Finally, bake! Transfer the bread mixture to a greased baking dish and arrange it in a thick, even layer. Drizzle the top with melted butter, cover, and bake for 30 minutes at 350°F. If you’re like me, and you like your stuffing to have a crispy top, uncover the dish and bake for 5 to 10 minutes more.
Best Stuffing Recipe Tips
- Use day-old bread. This stuffing recipe comes out best when you make it with day- (or days) old bread. Because it’s drier than fresh-baked bread, it really soaks up the flavors of the buttery leeks, broth, and herbs. So plan ahead! Buy or make your bread one to three days in advance.
- Uncover the pan for a crispy top. One of my favorite things about Thanksgiving stuffing is how the crispy top contrasts with the moist, gooey inside. To get the top of your stuffing nice and crisp, uncover the casserole dish for the last few minutes of baking.
- Make it ahead. Who doesn’t love a Thanksgiving recipe that can be made ahead of time?! If you want to prep this recipe a few hours in advance, follow it as written, stopping right before you bake the stuffing. Cover the baking dish, and stick it in the fridge. Pop it in the oven 30-40 minutes before your meal so that it’s hot when you eat. If you’d rather make your stuffing a full day in advance, that works too! Then, fully bake the stuffing ahead of time, but leave it covered for the entire time it’s in the oven. Refrigerate it overnight. The next day, reheat it, still covered, in a 350°F oven until it’s warmed through. Uncover it for the last few minutes of baking to get the top nice and crisp.
- Double it if you need to. If you’re feeding a crowd of stuffing lovers, or if you want to have plenty of leftovers, go ahead and double this recipe. It’s enough for 8 decent-sized portions, but you might want seconds. At least, I always do. 🙂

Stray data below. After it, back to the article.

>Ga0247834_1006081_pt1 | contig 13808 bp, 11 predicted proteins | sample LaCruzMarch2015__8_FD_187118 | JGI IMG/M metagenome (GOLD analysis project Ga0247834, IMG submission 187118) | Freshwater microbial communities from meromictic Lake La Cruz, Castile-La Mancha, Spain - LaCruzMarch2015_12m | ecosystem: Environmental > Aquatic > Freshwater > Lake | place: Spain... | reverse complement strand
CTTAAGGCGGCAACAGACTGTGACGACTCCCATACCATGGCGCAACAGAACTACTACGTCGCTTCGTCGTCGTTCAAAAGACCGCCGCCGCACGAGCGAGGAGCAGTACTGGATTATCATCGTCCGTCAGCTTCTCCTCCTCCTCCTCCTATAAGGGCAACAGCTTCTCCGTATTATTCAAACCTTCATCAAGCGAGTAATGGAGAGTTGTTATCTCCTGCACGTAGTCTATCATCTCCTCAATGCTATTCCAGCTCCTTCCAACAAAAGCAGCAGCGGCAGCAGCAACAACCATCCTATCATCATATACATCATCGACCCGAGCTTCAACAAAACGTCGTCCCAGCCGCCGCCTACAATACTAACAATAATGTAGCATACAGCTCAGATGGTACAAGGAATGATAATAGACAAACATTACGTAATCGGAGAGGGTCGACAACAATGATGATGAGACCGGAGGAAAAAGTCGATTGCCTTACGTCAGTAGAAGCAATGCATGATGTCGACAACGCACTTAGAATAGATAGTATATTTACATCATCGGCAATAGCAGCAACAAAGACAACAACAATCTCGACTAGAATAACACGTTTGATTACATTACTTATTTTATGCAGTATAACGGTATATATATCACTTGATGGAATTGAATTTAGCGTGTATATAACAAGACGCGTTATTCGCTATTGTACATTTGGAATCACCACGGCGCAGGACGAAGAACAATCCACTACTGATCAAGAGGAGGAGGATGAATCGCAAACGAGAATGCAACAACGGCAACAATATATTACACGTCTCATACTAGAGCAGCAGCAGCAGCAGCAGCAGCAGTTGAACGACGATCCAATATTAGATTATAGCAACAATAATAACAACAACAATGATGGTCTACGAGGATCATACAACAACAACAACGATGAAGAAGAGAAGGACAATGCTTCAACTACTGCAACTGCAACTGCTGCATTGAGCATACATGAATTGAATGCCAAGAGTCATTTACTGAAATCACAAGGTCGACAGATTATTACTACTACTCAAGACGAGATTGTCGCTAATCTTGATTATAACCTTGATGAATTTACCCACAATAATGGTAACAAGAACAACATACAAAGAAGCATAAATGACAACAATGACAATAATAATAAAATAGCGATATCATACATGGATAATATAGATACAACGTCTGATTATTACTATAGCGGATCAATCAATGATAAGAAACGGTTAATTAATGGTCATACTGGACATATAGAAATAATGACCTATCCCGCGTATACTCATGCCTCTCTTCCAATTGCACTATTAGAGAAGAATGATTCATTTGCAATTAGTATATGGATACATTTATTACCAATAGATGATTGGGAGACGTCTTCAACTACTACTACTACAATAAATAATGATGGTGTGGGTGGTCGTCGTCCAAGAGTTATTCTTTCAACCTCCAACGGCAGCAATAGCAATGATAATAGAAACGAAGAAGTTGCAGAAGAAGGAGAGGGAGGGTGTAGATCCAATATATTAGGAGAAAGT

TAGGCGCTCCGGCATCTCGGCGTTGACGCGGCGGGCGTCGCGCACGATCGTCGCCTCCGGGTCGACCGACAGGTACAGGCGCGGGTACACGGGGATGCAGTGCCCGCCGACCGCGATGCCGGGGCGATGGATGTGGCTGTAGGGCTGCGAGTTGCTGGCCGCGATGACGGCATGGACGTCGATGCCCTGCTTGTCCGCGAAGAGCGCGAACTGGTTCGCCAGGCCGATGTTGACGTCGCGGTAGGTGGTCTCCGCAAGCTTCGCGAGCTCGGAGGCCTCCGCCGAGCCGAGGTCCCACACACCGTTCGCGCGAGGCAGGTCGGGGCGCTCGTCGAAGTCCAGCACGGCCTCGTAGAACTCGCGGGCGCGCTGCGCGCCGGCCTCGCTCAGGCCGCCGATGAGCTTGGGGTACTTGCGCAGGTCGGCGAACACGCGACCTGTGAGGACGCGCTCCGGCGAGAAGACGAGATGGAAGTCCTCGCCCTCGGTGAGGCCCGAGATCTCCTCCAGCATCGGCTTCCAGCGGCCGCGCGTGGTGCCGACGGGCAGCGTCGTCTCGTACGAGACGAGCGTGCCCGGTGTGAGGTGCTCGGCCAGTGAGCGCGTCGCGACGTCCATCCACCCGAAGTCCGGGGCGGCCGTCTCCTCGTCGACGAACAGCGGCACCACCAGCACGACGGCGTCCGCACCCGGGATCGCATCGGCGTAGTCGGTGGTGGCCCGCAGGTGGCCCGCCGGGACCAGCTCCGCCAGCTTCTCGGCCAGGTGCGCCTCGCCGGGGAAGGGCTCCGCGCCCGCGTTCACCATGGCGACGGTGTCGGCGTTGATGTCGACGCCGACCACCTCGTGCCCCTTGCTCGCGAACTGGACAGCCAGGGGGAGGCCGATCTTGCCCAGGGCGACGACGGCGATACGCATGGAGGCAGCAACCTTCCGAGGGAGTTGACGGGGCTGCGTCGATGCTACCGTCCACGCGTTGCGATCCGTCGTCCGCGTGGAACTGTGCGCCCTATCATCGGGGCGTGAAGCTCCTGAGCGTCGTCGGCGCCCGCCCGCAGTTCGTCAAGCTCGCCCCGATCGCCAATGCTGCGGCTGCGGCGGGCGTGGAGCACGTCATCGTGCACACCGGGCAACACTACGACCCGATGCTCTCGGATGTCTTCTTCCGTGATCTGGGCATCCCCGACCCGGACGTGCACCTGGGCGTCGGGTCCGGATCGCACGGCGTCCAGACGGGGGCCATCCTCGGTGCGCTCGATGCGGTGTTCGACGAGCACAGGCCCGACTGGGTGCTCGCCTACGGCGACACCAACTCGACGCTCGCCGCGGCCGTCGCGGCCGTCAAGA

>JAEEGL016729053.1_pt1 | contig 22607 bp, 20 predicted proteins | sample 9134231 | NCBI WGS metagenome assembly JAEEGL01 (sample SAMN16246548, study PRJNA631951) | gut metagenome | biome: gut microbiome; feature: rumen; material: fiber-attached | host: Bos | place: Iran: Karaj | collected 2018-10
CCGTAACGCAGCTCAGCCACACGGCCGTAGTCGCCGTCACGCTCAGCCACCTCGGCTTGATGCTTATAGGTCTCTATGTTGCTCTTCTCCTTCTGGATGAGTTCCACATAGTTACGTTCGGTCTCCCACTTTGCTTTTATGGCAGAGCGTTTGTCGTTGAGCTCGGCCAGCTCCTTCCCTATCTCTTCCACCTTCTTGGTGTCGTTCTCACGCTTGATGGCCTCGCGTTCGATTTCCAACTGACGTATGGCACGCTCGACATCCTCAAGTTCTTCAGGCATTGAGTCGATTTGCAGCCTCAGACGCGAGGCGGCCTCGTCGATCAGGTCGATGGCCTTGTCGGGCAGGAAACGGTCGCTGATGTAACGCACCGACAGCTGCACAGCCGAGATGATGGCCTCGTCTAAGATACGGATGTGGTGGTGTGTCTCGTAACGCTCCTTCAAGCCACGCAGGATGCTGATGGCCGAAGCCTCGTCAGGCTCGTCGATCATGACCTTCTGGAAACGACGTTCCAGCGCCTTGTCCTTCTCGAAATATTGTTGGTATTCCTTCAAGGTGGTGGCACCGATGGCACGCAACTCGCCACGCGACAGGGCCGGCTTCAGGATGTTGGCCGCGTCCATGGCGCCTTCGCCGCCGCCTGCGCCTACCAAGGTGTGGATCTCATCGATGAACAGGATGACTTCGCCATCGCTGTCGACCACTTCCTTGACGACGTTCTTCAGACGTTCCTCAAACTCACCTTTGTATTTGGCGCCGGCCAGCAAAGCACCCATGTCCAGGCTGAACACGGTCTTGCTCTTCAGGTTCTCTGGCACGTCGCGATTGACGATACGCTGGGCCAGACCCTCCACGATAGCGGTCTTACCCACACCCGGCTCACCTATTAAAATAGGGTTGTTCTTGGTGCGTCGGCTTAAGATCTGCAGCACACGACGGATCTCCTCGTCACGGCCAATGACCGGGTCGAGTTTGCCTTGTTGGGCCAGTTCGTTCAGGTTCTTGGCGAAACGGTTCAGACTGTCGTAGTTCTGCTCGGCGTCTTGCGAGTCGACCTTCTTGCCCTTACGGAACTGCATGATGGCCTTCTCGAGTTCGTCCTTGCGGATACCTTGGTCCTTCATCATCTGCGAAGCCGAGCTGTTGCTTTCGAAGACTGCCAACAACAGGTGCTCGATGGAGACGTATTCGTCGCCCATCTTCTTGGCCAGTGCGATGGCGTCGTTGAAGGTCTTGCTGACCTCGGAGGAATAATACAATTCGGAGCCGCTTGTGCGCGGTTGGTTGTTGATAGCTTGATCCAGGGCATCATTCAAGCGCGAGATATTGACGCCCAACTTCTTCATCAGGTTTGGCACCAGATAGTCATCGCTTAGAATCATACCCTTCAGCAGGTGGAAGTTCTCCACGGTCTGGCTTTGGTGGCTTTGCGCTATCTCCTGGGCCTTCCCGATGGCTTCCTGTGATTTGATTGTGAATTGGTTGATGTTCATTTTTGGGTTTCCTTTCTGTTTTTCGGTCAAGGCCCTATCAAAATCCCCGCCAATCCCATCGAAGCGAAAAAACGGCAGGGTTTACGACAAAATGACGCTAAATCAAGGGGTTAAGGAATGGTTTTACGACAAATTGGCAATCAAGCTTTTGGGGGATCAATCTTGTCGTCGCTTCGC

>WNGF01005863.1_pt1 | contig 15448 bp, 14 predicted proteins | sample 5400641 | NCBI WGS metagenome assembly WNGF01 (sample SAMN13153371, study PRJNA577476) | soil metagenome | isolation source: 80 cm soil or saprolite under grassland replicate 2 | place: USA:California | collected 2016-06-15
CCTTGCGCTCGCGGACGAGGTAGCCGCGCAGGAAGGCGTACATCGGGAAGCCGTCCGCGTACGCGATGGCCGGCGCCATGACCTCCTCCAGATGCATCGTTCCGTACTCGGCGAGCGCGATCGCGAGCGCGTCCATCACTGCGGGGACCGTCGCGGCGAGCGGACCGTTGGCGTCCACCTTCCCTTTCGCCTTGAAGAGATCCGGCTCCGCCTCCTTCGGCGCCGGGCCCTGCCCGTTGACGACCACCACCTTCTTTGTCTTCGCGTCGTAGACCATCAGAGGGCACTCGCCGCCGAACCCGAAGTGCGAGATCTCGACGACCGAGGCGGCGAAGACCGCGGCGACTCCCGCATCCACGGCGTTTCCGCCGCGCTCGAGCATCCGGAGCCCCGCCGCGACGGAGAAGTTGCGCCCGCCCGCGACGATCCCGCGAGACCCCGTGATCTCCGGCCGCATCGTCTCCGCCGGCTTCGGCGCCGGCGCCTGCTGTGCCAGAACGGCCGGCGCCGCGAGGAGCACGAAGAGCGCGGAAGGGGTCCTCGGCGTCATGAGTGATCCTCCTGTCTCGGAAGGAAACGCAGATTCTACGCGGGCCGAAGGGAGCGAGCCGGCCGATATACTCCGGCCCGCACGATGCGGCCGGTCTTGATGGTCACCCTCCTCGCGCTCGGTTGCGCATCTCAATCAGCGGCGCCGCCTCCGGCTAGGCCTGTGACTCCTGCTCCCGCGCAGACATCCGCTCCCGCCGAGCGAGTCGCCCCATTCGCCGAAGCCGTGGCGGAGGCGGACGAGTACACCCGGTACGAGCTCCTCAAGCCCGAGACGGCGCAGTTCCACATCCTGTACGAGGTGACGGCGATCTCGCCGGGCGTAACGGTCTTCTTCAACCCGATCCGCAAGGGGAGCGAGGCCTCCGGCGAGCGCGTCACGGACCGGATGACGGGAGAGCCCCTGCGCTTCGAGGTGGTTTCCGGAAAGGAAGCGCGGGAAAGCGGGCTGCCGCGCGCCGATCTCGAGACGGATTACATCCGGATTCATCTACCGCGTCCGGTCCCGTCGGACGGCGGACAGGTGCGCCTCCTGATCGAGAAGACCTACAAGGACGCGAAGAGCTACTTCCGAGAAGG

More Favorite Thanksgiving Recipes
You could make this stuffing recipe anytime during the fall or winter, but it’s perfect for Thanksgiving. Round out your feast with one or more of these delicious side dishes:
Don’t forget the pumpkin pie for dessert!
Best Stuffing Recipe
This classic stuffing recipe is the BEST Thanksgiving side dish! Leeks, celery, and fresh herbs fill it with rich, savory flavor.
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Preheat the oven to 350°F and grease an 8×11 or 9×13-inch baking dish.
Tear the bread into 1-inch pieces* and place in a very large bowl.
Melt the butter in a large skillet over medium heat. Add the leeks, celery, garlic, salt, and pepper, and sauté for 5 minutes, turning the heat to low halfway through. Pour the leek mixture over the bread and sprinkle with the sage, parsley, rosemary, and thyme. Use your hands to toss until coated. Pour 1½ cups of the broth evenly over the stuffing and toss to coat. Add the eggs and toss again. The bread should feel pretty wet. If it’s still a bit dry, mix in the remaining ½ cup of broth. The amount you use will depend on how dense and dry your bread was.
Transfer the mixture to the baking dish. If making ahead, stop here, cover the dish with foil, and store in the refrigerator until ready to bake.
When ready to bake, drizzle the 1 tablespoon melted butter on top and bake, covered, for 30 minutes. If the stuffing is still pretty wet, uncover the dish and bake for 5 to 10 more minutes to crisp the top a bit.
*If your bread is not stale, spread the torn pieces in a single layer on a large baking sheet. Bake for 10 to 15 minutes in a 350°F oven to dry them out a bit before proceeding with the recipe.